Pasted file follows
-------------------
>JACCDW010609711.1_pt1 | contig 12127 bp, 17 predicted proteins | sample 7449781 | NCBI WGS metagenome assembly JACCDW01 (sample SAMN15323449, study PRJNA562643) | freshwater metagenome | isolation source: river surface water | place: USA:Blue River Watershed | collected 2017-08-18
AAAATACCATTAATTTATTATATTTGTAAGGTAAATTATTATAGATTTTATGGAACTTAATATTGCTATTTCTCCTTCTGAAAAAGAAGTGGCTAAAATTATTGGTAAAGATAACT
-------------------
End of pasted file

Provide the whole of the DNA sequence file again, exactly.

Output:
>JACCDW010609711.1_pt1 | contig 12127 bp, 17 predicted proteins | sample 7449781 | NCBI WGS metagenome assembly JACCDW01 (sample SAMN15323449, study PRJNA562643) | freshwater metagenome | isolation source: river surface water | place: USA:Blue River Watershed | collected 2017-08-18
AAAATACCATTAATTTATTATATTTGTAAGGTAAATTATTATAGATTTTATGGAACTTAATATTGCTATTTCTCCTTCTGAAAAAGAAGTGGCTAAAATTATTGGTAAAGATAACT